# 12.4 Understanding test results

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A discussion of measurement theory in order to establish a good method for understanding standardized test results.
The primary author of this module is Dr. Rosemary Sutton.

In order to understand test results from standardized tests it is important to be familiar with a variety of terms and concepts that are fundamental to “measurement theory”, the academic study of measurement and assessment. Two major areas in measurement theory, reliability and validity, were discussed in the previous chapter; in this chapter we focus on concepts and terms associated with test scores.

## Frequency distributions

A frequency distribution is a listing of the number of students who obtained each score on a test. If 31 students take a test, and the scores range from 11 to 30 then the frequency distribution might look like [link] . We also show the same set of scores on a histogram or bar graph in [link] . The horizontal (or x axis) represents the score on the test and the vertical axis (y axis) represents the number or frequency of students. Plotting a frequency distribution helps us see what scores are typical and how much variability there are in the scores. We describe more precise ways of determining typical scores and variability next.

 Score on test Frequency Central tendency measures 17 1 18 1 19 0 20 3 21 2 22 6 Mode 23 3 Median 24 2 Mean 25 0 26 2 27 6 Mode 28 2 29 2 30 1 TOTAL 31

## Central tendency and variability

There are three common ways of measuring central tendency or which score(s) are typical. The mean is calculated by adding up all the scores and dividing by the number of scores. In the example in [link] , the mean is 24. The median is the “middle” score of the distribution—that is half of the scores are above the median and half are below. The median on the distribution is 23 because 15 scores are above 23 and 15 are below. The mode is the score that occurs most often. In [link] there are actually two modes 22 and 27 and so this distribution is described as bimodal. Calculating the mean, median and mode are important as each provides different information for teachers. The median represents the score of the “middle” students, with half scoring above and below, but does not tell us about the scores on the test that occurred most often. The mean is important for some statistical calculations but is highly influenced by a few extreme scores (called outliers) but the median is not. To illustrate this, imagine a test out of 20 points taken by 10 students, and most do very well but one student does very poorly. The scores might be 4, 18, 18, 19, 19, 19, 19, 19, 20, 20. The mean is 17.5 (170/10) but if the lowest score (4) is eliminated the mean is now is 1.5 points higher at 19 (171/9). However, in this example the median remains at 19 whether the lowest score is included. When there are some extreme scores the median is often more useful for teachers in indicating the central tendency of the frequency distribution.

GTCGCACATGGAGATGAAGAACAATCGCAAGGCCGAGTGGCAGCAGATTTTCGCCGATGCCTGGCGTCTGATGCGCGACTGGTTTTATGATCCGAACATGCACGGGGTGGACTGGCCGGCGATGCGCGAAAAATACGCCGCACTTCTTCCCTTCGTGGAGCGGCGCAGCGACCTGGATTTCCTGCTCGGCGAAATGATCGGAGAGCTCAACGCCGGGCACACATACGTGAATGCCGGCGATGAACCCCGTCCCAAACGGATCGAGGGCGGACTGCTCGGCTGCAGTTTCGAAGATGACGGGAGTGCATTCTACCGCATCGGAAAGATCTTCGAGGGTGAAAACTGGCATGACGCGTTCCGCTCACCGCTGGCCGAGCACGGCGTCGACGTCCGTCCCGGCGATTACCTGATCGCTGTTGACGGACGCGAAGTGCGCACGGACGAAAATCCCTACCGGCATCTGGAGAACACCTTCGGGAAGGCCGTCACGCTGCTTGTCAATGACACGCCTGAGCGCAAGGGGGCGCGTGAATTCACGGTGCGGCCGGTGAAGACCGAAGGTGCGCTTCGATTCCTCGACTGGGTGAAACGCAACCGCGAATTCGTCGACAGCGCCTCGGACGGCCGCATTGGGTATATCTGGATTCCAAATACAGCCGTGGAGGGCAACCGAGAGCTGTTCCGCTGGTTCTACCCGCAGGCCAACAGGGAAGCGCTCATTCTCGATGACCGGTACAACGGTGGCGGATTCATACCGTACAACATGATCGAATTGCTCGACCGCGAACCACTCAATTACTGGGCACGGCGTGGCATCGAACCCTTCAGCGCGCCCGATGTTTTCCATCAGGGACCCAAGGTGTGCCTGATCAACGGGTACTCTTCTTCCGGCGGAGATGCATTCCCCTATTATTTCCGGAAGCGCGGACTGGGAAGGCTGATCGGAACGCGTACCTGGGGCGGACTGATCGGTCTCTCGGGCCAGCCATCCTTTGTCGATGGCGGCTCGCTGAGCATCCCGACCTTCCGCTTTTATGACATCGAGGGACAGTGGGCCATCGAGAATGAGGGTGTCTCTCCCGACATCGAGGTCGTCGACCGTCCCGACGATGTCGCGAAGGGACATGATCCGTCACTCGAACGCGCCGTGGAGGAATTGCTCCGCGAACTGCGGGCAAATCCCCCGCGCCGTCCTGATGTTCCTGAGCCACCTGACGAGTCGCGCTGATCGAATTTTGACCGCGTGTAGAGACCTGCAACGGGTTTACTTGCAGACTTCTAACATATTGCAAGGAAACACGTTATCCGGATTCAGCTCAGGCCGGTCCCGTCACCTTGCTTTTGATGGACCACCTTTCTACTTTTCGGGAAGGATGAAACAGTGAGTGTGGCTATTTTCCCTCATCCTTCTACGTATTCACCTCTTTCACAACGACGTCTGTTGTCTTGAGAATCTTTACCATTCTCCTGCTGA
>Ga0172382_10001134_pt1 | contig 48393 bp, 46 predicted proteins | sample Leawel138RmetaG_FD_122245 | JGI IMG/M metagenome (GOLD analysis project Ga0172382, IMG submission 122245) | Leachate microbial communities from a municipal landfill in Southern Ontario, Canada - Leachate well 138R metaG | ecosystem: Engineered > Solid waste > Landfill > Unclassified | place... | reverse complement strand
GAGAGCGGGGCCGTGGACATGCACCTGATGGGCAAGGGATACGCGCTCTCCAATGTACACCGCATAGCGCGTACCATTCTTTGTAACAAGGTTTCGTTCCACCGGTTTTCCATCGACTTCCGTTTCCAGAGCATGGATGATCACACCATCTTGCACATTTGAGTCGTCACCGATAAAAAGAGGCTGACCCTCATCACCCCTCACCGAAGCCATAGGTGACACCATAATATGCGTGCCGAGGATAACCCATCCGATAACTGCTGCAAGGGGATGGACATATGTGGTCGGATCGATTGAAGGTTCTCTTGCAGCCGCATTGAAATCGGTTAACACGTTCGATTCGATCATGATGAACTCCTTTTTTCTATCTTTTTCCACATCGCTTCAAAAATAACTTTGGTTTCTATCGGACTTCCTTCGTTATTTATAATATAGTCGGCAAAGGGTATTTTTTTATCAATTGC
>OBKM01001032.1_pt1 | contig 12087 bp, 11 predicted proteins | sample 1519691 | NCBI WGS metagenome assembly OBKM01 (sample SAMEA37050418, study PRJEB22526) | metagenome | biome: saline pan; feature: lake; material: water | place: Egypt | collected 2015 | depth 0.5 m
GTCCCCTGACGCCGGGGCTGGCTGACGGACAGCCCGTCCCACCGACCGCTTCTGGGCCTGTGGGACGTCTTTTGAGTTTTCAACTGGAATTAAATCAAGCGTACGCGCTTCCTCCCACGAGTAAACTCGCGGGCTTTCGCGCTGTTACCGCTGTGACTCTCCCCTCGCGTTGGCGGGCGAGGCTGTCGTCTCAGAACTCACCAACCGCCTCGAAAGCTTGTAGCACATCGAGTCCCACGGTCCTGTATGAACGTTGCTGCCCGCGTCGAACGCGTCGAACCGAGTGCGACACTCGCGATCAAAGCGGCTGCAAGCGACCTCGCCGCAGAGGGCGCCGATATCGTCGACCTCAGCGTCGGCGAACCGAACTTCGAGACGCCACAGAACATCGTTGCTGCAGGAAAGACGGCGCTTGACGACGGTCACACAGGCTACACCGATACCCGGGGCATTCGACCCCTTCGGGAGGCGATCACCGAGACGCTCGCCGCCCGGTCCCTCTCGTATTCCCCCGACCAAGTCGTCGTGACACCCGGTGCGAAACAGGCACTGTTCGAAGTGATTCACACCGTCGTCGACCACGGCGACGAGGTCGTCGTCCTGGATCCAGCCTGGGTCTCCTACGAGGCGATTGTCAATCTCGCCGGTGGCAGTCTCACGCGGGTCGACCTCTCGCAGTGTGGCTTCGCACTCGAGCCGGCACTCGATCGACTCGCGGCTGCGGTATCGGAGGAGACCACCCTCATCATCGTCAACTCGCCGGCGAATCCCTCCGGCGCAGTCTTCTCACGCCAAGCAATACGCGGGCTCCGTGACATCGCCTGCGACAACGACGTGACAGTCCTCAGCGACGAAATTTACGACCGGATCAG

The measures of central tendency help us summarize scores that are representative, but they do not tell us anything about how variable or how spread out are the scores. [link] illustrates sets of scores from two different schools on the same test for fourth graders. Note that the mean for each is 40 but in School A the scores are much less spread out. A simple way to summarize variability is the range, which is the lowest score subtracted from the lowest score. In School A with low variability the range is (45—35) = 10; in the school B the range is ( 55-22 = 33).

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